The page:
Asia Faces Five Challenges to Its Economic Future
IMF Survey online
May 29, 2014
- F&D magazine examines the five hurdles to Asia’s sustained growth
- China rebalancing offers economic opportunity for rest of developing Asia
- Region’s diversity and adaptability key to continued growth
Asia faces five challenges as it pursues sustained economic growth, says the IMF’s Finance & Development magazine: overcoming the middle-income trap, improving its institutions and governance, coping with an aging population, curbing rising inequality, and promoting financial development.
If current trends continue, Asia’s economy will surpass those of the United States and Europe combined in less than two decades—a prospect that has prompted some to dub the 21st century the Asian century. But, “while Asia’s future appears bright,” writes the IMF’s Asia director Changyong Rhee, “its success is not guaranteed. It depends crucially on choosing the right policy mix to contain risks and secure growth.”
Poverty, middle-class trap, or new growth model
The June 2014 issue of F&D magazine, just released, says that all parts of the diverse region face challenges. Asia still has close to 700 million poor people—65 percent of the world’s poor, defined as living on less than $1.25 a day—and income inequality is growing. The region’s emerging markets face the task of moving beyond middle-income status and joining the ranks of advanced economies. And several of Asia’s industrial economies have embarked on the difficult process of transforming their growth model.
If things slow down more in China than expected, other countries in the region will pay the price. In Japan, there is a risk that Abenomics-related measures—based on Prime Minster Shinzo Abe’s “three arrows” economic plan—could be less effective in boosting growth than envisaged, particularly if structural reforms in labor and product markets fall short of expectations and fail to raise consumer and investor confidence. And domestic and global political tensions could hamper trade or weaken investment and growth across the region.
If any of these risks come to pass, they would likely moderate, rather than halt, positive momentum in the region. But deeper structural problems could create more difficult hurdles for countries across the region as they pursue sustained growth. The latest issue of F&D looks at Asia’s prospects from a variety of angles, seeking to provide insight into the region’s economic present—and future.
David Dollar of the Brookings Institution looks at the rebalancing of China’s economy—from investment toward consumption—and assesses the implications of that shift for developing economies in the region. Gradual appreciation of the renminbi, increased flexibility in rural-urban migration, and other adjustments by the regional powerhouse are opening up opportunities for other developing countries in Asia, including increased tourism and manufactures exports.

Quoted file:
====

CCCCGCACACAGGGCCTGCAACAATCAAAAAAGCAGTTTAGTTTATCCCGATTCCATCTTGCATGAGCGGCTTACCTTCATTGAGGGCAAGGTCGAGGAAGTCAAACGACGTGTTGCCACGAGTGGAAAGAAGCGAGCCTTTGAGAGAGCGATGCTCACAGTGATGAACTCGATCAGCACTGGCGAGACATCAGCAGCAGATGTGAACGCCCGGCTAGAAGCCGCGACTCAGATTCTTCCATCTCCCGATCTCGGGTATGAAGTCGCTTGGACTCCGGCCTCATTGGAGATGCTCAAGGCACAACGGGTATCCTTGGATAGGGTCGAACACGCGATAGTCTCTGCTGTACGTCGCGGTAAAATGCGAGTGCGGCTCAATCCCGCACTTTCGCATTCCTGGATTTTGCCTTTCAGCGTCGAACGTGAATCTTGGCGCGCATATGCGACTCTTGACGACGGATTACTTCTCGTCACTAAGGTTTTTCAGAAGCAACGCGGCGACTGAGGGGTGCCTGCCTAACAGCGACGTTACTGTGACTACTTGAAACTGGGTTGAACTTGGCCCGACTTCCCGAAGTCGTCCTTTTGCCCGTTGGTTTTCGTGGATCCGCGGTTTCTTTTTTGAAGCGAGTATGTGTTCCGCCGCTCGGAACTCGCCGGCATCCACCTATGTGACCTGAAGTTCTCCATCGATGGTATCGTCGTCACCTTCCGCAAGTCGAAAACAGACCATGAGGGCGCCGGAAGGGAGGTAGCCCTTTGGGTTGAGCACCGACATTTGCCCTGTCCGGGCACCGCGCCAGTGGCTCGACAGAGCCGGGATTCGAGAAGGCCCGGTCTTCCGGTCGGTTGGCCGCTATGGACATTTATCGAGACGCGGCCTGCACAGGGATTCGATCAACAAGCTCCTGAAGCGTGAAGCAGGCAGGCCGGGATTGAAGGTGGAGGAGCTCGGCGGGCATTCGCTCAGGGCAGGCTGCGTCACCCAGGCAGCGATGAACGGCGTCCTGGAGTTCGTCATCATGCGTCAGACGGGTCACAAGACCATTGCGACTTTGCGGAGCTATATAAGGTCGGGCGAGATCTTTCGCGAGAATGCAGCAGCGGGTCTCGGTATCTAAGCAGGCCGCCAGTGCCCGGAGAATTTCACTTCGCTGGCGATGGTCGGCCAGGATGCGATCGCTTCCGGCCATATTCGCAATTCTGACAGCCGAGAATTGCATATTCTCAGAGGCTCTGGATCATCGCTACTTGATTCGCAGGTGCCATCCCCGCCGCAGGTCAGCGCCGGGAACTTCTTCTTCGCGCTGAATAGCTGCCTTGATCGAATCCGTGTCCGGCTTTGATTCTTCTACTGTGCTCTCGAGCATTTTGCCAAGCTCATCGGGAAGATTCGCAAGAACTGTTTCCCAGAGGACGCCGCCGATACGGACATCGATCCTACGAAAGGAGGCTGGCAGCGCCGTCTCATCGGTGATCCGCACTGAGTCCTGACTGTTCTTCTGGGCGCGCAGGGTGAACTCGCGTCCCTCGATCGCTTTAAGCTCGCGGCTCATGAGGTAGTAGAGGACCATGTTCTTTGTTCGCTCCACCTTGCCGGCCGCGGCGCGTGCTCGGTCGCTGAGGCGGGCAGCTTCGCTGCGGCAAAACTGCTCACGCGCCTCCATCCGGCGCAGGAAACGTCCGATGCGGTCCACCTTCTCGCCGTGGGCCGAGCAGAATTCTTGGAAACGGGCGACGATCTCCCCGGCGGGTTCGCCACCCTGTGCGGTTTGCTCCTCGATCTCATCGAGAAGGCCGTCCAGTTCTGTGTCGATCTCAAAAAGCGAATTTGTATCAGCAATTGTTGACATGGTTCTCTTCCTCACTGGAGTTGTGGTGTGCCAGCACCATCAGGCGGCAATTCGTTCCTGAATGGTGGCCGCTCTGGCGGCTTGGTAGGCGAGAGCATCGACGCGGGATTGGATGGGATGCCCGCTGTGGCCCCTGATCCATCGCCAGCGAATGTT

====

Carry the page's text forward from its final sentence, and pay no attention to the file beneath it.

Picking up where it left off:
Rules of the road
Shikha Jha and Juzhong Zhuang of the Asian Development Bank researched the role of governance in Asia’s prosperity. They found that different elements of governance come into play at different stages of development. In particular, the link between growth and two indicators of governance--government effectiveness and regulatory quality-- is stronger in Asia than in other parts of the world.
A glimpse at the future of Asian finance by the IMF’s James Walsh concludes that even as the region’s financial systems become larger, more complex, and more interconnected, they must remain nimble and ready to adjust to new realities.
Malaysian central bank governor Zeti Akhtar Aziz offers her point of view on Asia’s resilience and how the region can cope with financial and economic transitions in the rest of the world. She says its diversity, both within economies and across the region, is key to sustaining Asia’s growth potential.
Articles on Australia’s increased integration with Asia, the Korean staple kimchi, and the global reach and economic impact of Asian cultural exports such as Korean soap operas and Bollywood round out F&D’s Asia package.
■ Also in the June 2014 issue of F&D, researchers Andrea Pescatori, Damiano Sandri, and John Simon find that over 5-, 10-, and 15-year horizons, there is no clear point at which a nation’s debt compromises its medium-term growth. IMF economists Rex Ghosh, Mahvash Qureshi, and Charalambos Tsangarides examine the cost of committing to a fixed exchange rate, whether explicit or not. Prakash Loungani profiles Christopher Pissarides, whose pioneering work on unemployment and labor markets earned him the Nobel Prize in 2010. And Journal of Economic Perspectives managing editor Timothy Taylor discusses economics and morality, delving into the rich yet sometimes tortured relationship between the two.